May 13, 2015 — William Hsiao, K.T. Li Research Professor of Economics, was awarded the Presidential medal—Order of Brilliant Star with Violet Grand Cordon—by Taiwan President Mr. Ma Ying-jeou at a March 17, 2015 ceremony at the Presidential Palace. Hsiao was cited for his contribution in establishing Taiwan’s widely praised National Health Insurance (NHI) system.
One of the world’s leading experts on designing health care systems, Hsiao was chief adviser and led a task force that designed Taiwan’s system, implemented in 1995. Today, 99.9% of Taiwan’s 23 million citizens have comprehensive health coverage, including dental care, vision care, medications, home visiting nurses—everything except long-term care. “They have truly universal coverage and access to high-quality health care,” said Hsiao, “even for people living in very remote areas and prisoners. At the same time, they are able to keep their costs under control through a single-payer system.”
At Taiwan’s request, Hsiao and colleagues evaluated the system’s successes and weaknesses at its 10-year anniversary, and they are doing so again for its 20th. Hsiao said that while Taiwan has done much right, there is still work to do because disease patterns have changed, medical technology has improved, the population is aging, and people’s health expectations have changed. “The strength of Taiwan and some other countries is that they want competent and impartial outsiders to evaluate their health systems, based on evidence, and say how they should move forward,” he said.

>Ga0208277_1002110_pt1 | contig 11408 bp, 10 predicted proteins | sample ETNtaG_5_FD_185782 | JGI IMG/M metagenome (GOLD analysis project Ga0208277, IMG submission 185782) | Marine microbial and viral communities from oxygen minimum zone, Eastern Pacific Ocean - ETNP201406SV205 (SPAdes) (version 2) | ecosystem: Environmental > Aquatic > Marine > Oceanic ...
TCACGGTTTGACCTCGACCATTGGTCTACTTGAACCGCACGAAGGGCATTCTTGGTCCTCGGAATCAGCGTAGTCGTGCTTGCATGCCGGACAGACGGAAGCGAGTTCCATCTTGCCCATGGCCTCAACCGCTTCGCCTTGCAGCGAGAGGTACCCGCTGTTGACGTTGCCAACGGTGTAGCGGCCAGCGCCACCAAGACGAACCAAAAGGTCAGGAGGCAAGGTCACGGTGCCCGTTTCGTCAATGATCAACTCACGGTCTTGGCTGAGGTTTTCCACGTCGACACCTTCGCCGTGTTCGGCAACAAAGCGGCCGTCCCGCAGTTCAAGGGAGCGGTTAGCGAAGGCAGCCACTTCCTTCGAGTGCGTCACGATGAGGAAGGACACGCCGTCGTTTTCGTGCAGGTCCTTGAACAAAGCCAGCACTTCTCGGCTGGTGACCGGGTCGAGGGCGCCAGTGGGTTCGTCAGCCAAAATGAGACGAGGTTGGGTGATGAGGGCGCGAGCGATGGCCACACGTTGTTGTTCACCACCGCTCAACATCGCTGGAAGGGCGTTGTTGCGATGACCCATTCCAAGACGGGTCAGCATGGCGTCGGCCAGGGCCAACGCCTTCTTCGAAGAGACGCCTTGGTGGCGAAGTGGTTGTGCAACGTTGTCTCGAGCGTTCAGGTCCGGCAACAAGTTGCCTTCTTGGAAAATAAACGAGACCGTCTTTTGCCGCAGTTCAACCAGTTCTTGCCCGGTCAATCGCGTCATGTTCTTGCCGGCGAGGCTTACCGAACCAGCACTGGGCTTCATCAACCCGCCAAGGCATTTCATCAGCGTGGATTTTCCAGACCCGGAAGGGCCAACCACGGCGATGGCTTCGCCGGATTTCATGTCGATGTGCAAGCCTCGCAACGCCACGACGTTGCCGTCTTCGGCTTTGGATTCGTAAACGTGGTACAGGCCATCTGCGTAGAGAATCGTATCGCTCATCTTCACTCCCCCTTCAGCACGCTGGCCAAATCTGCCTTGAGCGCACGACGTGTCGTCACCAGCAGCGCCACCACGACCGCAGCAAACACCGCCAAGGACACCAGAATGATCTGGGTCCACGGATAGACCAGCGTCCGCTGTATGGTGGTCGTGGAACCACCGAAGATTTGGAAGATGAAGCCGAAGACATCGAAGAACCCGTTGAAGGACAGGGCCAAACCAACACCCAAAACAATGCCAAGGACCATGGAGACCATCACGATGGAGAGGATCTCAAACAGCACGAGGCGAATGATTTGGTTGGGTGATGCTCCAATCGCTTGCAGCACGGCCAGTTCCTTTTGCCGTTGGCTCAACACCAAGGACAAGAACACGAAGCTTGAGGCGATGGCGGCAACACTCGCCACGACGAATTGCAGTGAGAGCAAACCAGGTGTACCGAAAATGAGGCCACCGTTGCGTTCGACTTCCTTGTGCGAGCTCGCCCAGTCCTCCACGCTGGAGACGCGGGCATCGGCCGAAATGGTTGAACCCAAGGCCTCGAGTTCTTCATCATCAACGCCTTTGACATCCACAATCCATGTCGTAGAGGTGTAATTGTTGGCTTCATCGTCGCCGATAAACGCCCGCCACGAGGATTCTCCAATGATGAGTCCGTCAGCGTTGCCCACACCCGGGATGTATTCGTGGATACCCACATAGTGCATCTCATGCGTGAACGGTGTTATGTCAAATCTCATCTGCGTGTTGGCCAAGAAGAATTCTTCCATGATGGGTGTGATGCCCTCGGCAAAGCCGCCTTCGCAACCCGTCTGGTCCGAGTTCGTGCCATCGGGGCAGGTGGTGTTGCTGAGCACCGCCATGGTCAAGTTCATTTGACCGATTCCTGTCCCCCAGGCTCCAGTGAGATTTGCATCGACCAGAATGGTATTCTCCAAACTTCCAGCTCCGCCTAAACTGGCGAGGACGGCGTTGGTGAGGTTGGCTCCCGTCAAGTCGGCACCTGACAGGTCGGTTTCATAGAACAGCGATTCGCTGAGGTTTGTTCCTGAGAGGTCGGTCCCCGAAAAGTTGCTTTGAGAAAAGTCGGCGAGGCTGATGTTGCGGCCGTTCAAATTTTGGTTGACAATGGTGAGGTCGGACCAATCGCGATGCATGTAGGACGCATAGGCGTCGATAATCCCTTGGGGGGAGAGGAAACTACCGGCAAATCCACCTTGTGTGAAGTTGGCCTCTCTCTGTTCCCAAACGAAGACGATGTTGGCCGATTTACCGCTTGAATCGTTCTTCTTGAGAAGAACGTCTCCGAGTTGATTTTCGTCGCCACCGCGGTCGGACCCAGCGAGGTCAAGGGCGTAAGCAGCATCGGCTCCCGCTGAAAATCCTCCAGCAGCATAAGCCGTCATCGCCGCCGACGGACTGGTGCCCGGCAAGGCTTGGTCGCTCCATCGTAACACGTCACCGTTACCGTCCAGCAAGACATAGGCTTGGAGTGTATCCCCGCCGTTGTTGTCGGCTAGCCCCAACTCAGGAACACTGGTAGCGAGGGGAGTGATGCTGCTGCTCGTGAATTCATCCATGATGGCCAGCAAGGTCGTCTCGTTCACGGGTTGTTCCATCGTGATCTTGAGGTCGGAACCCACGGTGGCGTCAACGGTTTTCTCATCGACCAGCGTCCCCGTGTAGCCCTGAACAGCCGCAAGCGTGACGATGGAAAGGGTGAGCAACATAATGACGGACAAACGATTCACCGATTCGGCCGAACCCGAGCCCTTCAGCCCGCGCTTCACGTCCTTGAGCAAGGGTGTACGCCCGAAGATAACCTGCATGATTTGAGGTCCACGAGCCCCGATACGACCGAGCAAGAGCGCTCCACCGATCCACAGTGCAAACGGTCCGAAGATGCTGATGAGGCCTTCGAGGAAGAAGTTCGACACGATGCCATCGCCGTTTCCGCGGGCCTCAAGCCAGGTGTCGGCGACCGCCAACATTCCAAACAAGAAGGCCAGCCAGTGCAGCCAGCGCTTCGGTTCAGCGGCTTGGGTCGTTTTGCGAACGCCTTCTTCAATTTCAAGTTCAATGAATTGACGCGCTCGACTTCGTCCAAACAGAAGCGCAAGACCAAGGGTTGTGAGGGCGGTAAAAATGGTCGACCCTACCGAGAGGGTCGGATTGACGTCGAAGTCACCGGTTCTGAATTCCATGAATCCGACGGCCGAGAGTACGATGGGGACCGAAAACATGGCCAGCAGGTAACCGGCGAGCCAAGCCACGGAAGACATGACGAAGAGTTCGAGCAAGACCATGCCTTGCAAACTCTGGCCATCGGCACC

Hsiao has helped numerous countries improve their health systems, including Cyprus, Colombia, China, Sweden, Poland, South Africa, and Uganda. The state of Vermont also commissioned him to design a single-payer system.
The art of getting things done (Harvard Public Health magazine)